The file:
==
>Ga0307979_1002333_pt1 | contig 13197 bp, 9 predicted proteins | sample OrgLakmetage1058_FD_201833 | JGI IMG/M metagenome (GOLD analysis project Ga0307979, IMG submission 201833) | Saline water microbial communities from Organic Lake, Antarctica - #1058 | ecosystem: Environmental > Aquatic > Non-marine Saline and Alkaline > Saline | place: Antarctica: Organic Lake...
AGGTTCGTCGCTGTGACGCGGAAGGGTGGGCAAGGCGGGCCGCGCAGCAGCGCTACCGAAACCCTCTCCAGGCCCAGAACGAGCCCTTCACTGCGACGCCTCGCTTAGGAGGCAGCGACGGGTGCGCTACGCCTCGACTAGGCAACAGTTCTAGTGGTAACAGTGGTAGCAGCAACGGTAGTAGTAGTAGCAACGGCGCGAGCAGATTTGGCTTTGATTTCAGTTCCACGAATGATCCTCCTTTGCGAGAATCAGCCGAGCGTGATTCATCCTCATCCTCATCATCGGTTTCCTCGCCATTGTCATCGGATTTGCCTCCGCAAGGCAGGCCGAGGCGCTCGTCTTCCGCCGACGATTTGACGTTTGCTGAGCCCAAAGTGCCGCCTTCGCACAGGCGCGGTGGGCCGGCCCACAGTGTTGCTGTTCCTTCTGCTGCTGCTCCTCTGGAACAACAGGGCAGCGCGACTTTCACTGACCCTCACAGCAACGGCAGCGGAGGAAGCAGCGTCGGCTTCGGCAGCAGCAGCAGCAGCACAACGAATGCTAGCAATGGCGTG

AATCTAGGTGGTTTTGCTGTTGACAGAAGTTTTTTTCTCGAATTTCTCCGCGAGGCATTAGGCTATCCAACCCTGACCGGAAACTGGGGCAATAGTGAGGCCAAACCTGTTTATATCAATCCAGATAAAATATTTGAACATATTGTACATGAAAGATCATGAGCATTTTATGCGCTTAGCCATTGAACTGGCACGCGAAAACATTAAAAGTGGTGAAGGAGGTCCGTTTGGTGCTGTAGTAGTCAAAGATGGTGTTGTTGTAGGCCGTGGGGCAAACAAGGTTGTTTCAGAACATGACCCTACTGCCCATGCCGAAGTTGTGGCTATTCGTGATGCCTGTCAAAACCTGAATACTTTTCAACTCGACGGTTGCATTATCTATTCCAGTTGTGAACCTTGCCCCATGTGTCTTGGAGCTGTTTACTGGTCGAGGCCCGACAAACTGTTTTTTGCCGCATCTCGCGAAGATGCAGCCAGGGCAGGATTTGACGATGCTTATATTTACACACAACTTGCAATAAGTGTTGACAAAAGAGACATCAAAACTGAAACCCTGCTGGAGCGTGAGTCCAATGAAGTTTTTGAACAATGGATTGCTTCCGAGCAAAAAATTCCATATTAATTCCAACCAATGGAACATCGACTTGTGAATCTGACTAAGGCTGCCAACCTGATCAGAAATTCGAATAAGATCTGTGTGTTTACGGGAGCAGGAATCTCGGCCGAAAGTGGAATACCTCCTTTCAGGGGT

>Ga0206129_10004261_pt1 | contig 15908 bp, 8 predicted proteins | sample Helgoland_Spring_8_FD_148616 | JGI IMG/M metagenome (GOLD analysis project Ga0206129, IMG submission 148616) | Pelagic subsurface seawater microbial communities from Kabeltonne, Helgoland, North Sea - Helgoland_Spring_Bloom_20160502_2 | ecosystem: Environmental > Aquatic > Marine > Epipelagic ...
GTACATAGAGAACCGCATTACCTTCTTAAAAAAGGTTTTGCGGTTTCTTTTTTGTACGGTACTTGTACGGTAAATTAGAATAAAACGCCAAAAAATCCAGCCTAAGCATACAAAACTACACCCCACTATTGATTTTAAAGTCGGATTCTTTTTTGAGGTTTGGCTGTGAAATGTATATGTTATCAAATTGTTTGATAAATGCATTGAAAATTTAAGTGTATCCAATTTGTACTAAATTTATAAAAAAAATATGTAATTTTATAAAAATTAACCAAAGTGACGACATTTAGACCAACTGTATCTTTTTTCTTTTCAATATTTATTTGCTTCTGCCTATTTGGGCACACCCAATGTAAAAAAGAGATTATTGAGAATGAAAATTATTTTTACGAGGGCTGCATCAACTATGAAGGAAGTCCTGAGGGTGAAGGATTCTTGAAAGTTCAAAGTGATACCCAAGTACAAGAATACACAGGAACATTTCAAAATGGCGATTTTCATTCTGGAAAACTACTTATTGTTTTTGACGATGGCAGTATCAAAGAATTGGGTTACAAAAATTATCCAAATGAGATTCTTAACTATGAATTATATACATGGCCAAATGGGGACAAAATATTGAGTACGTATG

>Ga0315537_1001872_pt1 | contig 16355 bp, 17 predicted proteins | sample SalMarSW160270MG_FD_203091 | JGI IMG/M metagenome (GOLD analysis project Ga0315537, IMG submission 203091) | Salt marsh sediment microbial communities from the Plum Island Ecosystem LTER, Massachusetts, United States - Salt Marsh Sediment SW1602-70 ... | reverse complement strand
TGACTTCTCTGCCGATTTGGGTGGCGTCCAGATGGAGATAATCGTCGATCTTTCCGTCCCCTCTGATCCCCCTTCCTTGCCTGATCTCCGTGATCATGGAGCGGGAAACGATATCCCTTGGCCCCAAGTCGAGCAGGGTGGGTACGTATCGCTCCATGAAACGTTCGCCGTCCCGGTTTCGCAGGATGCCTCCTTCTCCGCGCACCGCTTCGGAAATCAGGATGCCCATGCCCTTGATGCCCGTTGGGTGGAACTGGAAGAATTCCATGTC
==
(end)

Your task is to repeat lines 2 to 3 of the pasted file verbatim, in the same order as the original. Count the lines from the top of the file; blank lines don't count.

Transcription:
AGGTTCGTCGCTGTGACGCGGAAGGGTGGGCAAGGCGGGCCGCGCAGCAGCGCTACCGAAACCCTCTCCAGGCCCAGAACGAGCCCTTCACTGCGACGCCTCGCTTAGGAGGCAGCGACGGGTGCGCTACGCCTCGACTAGGCAACAGTTCTAGTGGTAACAGTGGTAGCAGCAACGGTAGTAGTAGTAGCAACGGCGCGAGCAGATTTGGCTTTGATTTCAGTTCCACGAATGATCCTCCTTTGCGAGAATCAGCCGAGCGTGATTCATCCTCATCCTCATCATCGGTTTCCTCGCCATTGTCATCGGATTTGCCTCCGCAAGGCAGGCCGAGGCGCTCGTCTTCCGCCGACGATTTGACGTTTGCTGAGCCCAAAGTGCCGCCTTCGCACAGGCGCGGTGGGCCGGCCCACAGTGTTGCTGTTCCTTCTGCTGCTGCTCCTCTGGAACAACAGGGCAGCGCGACTTTCACTGACCCTCACAGCAACGGCAGCGGAGGAAGCAGCGTCGGCTTCGGCAGCAGCAGCAGCAGCACAACGAATGCTAGCAATGGCGTG

AATCTAGGTGGTTTTGCTGTTGACAGAAGTTTTTTTCTCGAATTTCTCCGCGAGGCATTAGGCTATCCAACCCTGACCGGAAACTGGGGCAATAGTGAGGCCAAACCTGTTTATATCAATCCAGATAAAATATTTGAACATATTGTACATGAAAGATCATGAGCATTTTATGCGCTTAGCCATTGAACTGGCACGCGAAAACATTAAAAGTGGTGAAGGAGGTCCGTTTGGTGCTGTAGTAGTCAAAGATGGTGTTGTTGTAGGCCGTGGGGCAAACAAGGTTGTTTCAGAACATGACCCTACTGCCCATGCCGAAGTTGTGGCTATTCGTGATGCCTGTCAAAACCTGAATACTTTTCAACTCGACGGTTGCATTATCTATTCCAGTTGTGAACCTTGCCCCATGTGTCTTGGAGCTGTTTACTGGTCGAGGCCCGACAAACTGTTTTTTGCCGCATCTCGCGAAGATGCAGCCAGGGCAGGATTTGACGATGCTTATATTTACACACAACTTGCAATAAGTGTTGACAAAAGAGACATCAAAACTGAAACCCTGCTGGAGCGTGAGTCCAATGAAGTTTTTGAACAATGGATTGCTTCCGAGCAAAAAATTCCATATTAATTCCAACCAATGGAACATCGACTTGTGAATCTGACTAAGGCTGCCAACCTGATCAGAAATTCGAATAAGATCTGTGTGTTTACGGGAGCAGGAATCTCGGCCGAAAGTGGAATACCTCCTTTCAGGGGT